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I'm interested in getting into C to get close to the metal performance, but would like to write in a Pythonic style and don't want to roll my own dynamic strings, lists, and dictionaries. Cython is pretty good, but would like to know how to use dynamic variables in straight C if possible.

With C++ there is of course the STL, which will give you String, Vector, and Map. Certainly one possibility is to program in a C-like style in C++, using only those features. Is that the standard practice if you need dynamic variables in C?

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-lpythonX.Y *runs* –  Ignacio Vazquez-Abrams Dec 31 '10 at 18:53
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I'm interested in getting into C but would like to write in a Pythonic style. Don't. This is C, not python. They're vastly different. If you want to write python, write python. If you want to write python in C, you'll just end up with horrible code. –  Falmarri Dec 31 '10 at 18:54
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@Falmarri: Certainly this is true, but at the same time it can be helpful to take the techniques learned in one language and apply it in another. Provided it doesn't make your code look like crap, of course. –  Ignacio Vazquez-Abrams Dec 31 '10 at 18:57
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@R: That's simply not true; Python has the serious overheads of GC, a high-level VM and dynamic typing, which makes the same algorithm written similarly in Python and C almost categorically much faster in C. –  Glenn Maynard Dec 31 '10 at 20:33
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Use C++; it has standard and highly-optimized versions of all of these. There's absolutely no reason or benefit to limit yourself to C.

(ed: In other words, yes, that's a very standard practice. Remember, there's no requirement to use any of C++'s features when using C++; by design, you can pick and choose. I often disable exceptions, for example, since it leads to massively bloated executables. There's simply no reason to write code in C.)

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Many linux libs are written in C, and there are some people arguing that is more appropriate than C++ - isn't there a reason for that? –  7vies Dec 31 '10 at 20:13
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@7vies: People who have been using C for decades, who have dug trenches in their habit and history. C was my first serious language, but today the only places I'll use it are 1: when contributing to an existing project that's in C, and 2: if a platform simply lacks C++ support (eg. some embedded systems). –  Glenn Maynard Dec 31 '10 at 20:21
    
@Glenn: for your second point, too bad gcc cannot "compile" to C. –  7vies Dec 31 '10 at 20:37
    
I am pretty sure you can still get C++-to-C cross-compilers from somewhere... –  Karl Knechtel Dec 31 '10 at 22:11
    
@Karl: the problem with "somewhere" is that you can rarely rely on it. –  7vies Dec 31 '10 at 22:47
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glib is pretty good and widely used:

GLib provides the core application building blocks for libraries and applications written in C. It provides the core object system used in GNOME, the main loop implementation, and a large set of utility functions for strings and common data structures.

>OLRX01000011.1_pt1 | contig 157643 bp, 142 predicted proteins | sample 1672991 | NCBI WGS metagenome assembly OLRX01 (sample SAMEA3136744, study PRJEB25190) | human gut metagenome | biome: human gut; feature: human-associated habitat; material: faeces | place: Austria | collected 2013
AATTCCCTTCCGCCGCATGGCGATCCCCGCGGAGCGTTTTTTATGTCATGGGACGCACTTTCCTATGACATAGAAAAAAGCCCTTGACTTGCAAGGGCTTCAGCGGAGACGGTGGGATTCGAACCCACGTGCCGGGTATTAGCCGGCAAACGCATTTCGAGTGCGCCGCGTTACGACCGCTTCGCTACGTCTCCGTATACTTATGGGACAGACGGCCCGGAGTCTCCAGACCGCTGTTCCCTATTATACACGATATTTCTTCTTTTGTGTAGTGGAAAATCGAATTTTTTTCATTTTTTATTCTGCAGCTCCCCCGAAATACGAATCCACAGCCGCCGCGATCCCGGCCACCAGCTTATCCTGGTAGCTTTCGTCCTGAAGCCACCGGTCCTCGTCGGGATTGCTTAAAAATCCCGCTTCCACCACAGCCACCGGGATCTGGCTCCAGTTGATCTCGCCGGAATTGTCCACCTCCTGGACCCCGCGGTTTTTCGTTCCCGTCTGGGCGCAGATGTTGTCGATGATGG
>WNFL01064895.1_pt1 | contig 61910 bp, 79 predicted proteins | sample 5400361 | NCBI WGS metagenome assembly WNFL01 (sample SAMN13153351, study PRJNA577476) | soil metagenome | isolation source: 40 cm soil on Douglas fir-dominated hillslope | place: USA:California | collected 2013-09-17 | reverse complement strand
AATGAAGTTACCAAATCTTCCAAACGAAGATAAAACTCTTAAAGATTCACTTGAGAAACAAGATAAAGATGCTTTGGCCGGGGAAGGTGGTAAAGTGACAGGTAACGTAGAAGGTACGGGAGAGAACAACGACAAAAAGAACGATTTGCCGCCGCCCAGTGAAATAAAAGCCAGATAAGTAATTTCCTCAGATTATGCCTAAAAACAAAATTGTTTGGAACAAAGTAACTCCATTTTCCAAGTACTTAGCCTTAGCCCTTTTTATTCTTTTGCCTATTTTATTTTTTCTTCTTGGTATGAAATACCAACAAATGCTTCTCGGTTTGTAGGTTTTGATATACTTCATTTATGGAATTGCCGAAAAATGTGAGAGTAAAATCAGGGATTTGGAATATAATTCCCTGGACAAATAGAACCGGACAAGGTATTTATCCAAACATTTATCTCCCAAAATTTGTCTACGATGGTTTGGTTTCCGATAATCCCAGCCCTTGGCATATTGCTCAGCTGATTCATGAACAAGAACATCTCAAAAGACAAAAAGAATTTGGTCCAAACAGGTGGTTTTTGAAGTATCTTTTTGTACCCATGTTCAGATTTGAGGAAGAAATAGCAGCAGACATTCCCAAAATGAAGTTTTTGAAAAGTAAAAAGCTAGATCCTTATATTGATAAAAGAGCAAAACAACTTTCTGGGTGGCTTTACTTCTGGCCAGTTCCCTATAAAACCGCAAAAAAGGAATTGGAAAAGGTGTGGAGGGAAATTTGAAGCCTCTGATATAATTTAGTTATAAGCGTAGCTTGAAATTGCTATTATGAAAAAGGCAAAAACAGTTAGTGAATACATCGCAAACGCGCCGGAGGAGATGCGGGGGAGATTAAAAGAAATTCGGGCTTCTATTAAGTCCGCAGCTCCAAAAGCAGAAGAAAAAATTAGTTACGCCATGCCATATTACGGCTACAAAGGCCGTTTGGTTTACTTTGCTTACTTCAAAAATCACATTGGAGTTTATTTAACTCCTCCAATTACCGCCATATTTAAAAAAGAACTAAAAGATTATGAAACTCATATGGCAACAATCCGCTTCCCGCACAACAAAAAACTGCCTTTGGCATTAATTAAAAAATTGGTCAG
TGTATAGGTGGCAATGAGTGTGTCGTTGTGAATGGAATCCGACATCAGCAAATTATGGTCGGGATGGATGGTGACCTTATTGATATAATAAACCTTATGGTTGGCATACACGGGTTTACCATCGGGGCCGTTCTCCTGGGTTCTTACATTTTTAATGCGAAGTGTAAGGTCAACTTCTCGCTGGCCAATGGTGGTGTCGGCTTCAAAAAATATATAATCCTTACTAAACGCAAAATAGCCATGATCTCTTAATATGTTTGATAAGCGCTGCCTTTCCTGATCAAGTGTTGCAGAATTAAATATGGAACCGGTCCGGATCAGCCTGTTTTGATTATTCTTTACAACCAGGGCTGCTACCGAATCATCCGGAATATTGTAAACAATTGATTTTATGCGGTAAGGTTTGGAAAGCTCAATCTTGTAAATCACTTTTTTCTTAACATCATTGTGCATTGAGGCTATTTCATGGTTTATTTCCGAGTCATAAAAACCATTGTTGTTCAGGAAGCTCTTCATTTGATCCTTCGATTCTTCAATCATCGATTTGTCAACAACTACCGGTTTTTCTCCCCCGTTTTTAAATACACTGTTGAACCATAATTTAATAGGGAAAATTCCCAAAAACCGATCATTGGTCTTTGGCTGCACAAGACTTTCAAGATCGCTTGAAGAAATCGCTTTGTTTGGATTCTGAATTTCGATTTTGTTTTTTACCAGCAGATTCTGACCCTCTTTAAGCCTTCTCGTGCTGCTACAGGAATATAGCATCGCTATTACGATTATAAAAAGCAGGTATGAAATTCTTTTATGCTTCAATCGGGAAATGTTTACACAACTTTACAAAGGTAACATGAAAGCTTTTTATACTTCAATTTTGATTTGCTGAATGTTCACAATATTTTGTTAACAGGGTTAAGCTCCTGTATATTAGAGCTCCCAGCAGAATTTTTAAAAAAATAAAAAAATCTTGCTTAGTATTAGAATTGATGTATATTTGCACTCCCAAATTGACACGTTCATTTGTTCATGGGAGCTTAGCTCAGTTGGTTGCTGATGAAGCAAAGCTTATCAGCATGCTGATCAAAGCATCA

In fact, glib provides more (much more...) than just ADTs for strings, lists and dicts. But you can easily start by just using those parts, expanding later.


That said, don't think that having dynamic strings, lists and dictionaries will make your code Pythonic. The vast majority of C applications above some level of complexity have implementations of such data structures, but I'm not familiar with any such application written in "Pythonic style".

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glib has a painfully ugly API; for most typical tasks, the C++ standard library leads to much more readable code. –  Glenn Maynard Dec 31 '10 at 19:08
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Bad advice, the worst code I've seen was from people rooted in glib. Start using C++ facilities, standard library, boost, etc., don't start with C and #$%y libraries. –  Gene Bushuyev Dec 31 '10 at 19:16
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@Gene: Boost (or much of it, at least) isn't an improvement; the ugliest C++ template abuses imaginable are found there, tied with crypto++ for the worst C++ code you're ever likely to see. –  Glenn Maynard Dec 31 '10 at 19:40
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glib is basically the worst of both worlds (C and C++). Either write real C code, or use C++. Just like with natural languages, trying to translate the idioms of one programming language to another doesn't work; it generally results in extremely inefficient and ugly code. –  R.. Dec 31 '10 at 20:16
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@7vies: Some of Python's semi-functional constructs are fine, but, for example, almost every case of map(lambda... in Python is much clearer when written as a list comprehension. The C++ functional-style functions like std::bind1st almost instantly become hard to follow. –  Glenn Maynard Dec 31 '10 at 21:48
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